Wednesday, November 30, 2005

Professionals' Language...

I'm curious what y'alls thoughts are on this matter...

Does anyone else seem to carefully note professionals when they are acting in the role of their profession and they use a "curse" word?

Don't get me wrong, I'm not judging and condemning anyone from using a "cuss word." I've definitely used my fair share throughtout my life, but I've always found I take close note when I hear one from the mouth of a professional when they are supposidely "acting in their role of a professional."

I just say this tonight, because I thought it was interesting with the psychologists that were at our house this evening having dinner with our family. Though it was a casual dinner setting, they were there for professional purposes, though I'm sure they wanted it to appear as "normal" as always, but whatever the case, one of the gentleman said "damn" on two occassions while he was conversing with the family around the dinner table. The second time he said it he apologized however. And yes, it wasn't like there were extremely young children around the table, I mean the youngest "kid" there was 12, but still, I just noted that.

I've always been one that is careful to completely have a feel for my surroundings before I use profanity, if I plan to use it at all. However, I suppose this could be looked at as "how bad is damn."

Whatever the case, I don't want to seem as if I'm even limiting this to a psychologist, as I am sure most of you are aware, from one of my previous posts about the professor I have this semester who told our class to "Get off our asses and help, or stop saying s**t." Then proceeded with "Just shut the f**k up." And then there was the lawyer I went to about a month back for prepping who used "s**t" and "smartasses" on several occassions just in our brief 20 or 30 minute talking.

Maybe it's just me, but it just always makes me perk up more when I'm in a setting with a professional who cusses without apparent second thought to his/her surroundings. I just don't feel professionalism and cussing go together so much.

I guess it just comes down to my belief that as a professional, especially with the education these types of professionals I'm referring too should have, I would feel they would be more courteous and sensitive to their surroundings.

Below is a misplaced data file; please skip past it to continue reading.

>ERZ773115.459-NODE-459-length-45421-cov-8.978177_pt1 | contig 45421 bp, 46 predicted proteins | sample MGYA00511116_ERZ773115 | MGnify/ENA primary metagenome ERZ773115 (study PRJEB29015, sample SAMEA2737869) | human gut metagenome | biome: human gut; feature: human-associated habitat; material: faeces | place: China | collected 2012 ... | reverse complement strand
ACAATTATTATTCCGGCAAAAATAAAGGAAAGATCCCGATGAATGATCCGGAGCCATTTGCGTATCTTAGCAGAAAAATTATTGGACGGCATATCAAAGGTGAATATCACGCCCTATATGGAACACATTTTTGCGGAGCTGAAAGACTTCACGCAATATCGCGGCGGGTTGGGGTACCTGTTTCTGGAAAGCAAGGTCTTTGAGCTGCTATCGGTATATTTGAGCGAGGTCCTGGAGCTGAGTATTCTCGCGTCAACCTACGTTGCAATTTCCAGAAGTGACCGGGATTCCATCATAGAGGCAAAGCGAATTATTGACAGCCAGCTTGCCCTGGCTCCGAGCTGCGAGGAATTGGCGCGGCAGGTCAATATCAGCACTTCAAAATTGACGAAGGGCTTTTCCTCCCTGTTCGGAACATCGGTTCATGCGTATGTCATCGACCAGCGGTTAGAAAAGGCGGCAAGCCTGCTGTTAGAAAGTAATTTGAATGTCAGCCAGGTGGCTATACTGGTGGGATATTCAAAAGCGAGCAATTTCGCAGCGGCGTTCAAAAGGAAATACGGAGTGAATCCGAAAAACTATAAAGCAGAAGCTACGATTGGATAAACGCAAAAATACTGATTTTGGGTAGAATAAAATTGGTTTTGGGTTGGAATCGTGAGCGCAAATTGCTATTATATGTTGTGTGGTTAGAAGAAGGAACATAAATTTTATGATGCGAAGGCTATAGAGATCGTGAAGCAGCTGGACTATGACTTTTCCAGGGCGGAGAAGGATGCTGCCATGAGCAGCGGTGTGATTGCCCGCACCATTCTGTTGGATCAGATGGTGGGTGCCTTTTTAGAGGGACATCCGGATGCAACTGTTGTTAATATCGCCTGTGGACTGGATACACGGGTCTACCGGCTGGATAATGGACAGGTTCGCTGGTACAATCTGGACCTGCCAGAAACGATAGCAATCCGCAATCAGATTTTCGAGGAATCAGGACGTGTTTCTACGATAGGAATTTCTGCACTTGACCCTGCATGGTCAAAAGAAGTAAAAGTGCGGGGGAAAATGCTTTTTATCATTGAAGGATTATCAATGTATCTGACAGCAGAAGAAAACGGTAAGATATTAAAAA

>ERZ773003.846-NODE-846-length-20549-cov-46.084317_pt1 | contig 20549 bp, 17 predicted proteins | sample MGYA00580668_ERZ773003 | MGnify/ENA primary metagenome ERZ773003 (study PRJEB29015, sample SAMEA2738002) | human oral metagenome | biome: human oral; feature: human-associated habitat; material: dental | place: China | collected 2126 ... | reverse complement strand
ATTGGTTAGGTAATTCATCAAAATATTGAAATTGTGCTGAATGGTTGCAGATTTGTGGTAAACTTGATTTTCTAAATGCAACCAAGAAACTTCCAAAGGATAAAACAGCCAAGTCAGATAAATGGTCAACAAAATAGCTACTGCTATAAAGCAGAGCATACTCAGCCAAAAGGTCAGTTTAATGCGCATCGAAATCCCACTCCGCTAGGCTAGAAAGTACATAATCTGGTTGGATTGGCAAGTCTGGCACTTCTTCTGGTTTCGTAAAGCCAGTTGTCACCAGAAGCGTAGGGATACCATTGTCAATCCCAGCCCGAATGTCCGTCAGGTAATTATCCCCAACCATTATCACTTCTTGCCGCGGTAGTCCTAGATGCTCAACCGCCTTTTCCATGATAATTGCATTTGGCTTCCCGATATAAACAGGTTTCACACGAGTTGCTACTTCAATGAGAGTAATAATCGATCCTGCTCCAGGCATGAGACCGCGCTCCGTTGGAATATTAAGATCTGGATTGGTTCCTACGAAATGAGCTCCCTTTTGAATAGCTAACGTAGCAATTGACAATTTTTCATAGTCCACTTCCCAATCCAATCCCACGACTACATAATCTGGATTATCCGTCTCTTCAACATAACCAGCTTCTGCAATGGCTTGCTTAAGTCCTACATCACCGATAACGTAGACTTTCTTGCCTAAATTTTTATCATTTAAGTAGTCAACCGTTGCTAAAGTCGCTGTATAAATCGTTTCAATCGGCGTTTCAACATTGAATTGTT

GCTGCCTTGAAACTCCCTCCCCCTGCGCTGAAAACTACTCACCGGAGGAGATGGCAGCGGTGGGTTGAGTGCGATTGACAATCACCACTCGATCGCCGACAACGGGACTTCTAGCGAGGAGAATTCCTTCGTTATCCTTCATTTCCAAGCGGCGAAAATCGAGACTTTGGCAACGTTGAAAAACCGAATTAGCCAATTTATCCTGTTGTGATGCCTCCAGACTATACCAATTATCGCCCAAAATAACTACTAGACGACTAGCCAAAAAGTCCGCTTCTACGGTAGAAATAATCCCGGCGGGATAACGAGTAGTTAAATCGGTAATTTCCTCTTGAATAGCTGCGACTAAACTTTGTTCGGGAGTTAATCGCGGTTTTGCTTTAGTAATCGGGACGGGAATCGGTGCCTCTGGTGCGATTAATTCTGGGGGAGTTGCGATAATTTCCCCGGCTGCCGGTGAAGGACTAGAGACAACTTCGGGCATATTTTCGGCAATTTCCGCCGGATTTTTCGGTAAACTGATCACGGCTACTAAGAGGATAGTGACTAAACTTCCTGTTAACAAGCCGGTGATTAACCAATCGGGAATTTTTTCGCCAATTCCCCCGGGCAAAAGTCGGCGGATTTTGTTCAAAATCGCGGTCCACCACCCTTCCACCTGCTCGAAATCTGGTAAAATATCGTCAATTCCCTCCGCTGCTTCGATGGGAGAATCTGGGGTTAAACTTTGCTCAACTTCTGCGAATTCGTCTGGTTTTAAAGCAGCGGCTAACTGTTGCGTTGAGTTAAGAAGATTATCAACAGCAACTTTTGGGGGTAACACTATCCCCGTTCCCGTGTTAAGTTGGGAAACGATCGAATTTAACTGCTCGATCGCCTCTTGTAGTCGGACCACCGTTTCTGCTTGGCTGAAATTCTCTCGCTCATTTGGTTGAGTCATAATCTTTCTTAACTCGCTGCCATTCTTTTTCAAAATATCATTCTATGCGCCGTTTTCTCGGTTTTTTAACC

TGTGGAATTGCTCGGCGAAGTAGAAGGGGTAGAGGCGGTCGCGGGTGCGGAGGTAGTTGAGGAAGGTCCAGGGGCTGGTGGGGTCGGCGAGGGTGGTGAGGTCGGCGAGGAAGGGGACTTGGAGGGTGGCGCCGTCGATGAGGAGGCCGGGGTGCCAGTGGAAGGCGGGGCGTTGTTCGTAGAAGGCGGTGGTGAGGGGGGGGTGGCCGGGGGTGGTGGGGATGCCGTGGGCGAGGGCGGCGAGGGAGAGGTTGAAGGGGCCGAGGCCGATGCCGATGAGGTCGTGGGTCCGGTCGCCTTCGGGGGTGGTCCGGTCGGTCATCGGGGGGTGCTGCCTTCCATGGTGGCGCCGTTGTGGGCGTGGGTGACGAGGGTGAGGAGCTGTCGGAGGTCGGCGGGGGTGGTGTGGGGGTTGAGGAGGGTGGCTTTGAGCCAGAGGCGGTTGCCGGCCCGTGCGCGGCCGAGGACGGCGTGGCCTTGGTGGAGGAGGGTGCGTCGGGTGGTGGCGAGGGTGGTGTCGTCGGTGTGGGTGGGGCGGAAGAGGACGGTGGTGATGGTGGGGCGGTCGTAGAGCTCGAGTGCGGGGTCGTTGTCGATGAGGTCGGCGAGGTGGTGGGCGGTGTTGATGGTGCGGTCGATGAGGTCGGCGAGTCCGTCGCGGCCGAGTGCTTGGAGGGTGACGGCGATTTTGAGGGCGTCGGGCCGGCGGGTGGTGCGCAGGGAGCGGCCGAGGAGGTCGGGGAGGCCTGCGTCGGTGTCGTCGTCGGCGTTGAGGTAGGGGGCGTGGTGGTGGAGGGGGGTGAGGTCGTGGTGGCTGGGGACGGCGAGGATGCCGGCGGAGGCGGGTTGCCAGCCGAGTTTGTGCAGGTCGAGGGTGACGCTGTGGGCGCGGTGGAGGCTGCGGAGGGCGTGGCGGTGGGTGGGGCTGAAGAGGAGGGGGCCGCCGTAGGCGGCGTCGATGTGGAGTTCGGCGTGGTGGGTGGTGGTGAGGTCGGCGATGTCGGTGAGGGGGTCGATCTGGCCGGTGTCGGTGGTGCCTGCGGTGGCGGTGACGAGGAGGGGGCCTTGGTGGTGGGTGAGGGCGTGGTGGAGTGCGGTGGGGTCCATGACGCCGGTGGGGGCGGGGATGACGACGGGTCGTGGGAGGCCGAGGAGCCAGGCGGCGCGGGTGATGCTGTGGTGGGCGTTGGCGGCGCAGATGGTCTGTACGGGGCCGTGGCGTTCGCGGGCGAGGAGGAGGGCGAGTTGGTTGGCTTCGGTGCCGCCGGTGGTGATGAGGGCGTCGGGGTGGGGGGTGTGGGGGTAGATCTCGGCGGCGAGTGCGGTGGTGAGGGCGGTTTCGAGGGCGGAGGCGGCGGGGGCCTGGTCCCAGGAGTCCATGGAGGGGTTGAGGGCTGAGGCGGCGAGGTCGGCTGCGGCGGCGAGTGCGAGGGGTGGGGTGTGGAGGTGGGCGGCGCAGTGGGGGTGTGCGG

If this makes any sense, I'm not saying I think a person is "bad" for using a damn or an ass in their talk every so often, I just feel in the role of a professional it should be something that is taken into consideration in situations, as is an individual's dress code for certain situations.

[Disclaimer: I'm on Nyquil right now, so I can tell my typing is really off, and I don't think my thoughts are coming clear either....HA! Sorry.]


julesforstenholm said...

Great topic! This is something of which I take very close notice! While I don't condemn or hold anything against anyone who cusses (I might have even said a few :)), I have somewhat of a problem with the use of cuss words in some situations.

First of all, cussing is so unoriginal. Same ol', same ol'. Come up with some funnier words to use instead of the same 7 words that everyone uses! Haha!

Anywho, I think it comes down to recognition of the fact that not everyone feels that cussing is appropriate. In a professional setting, I believe that the "pro" should be aware of his/her surroundings, and understand that it can be offensive to cuss. Certain standards should be set in that type of setting, and I fully believe that the words a person uses speak volumes about the person, no pun intended.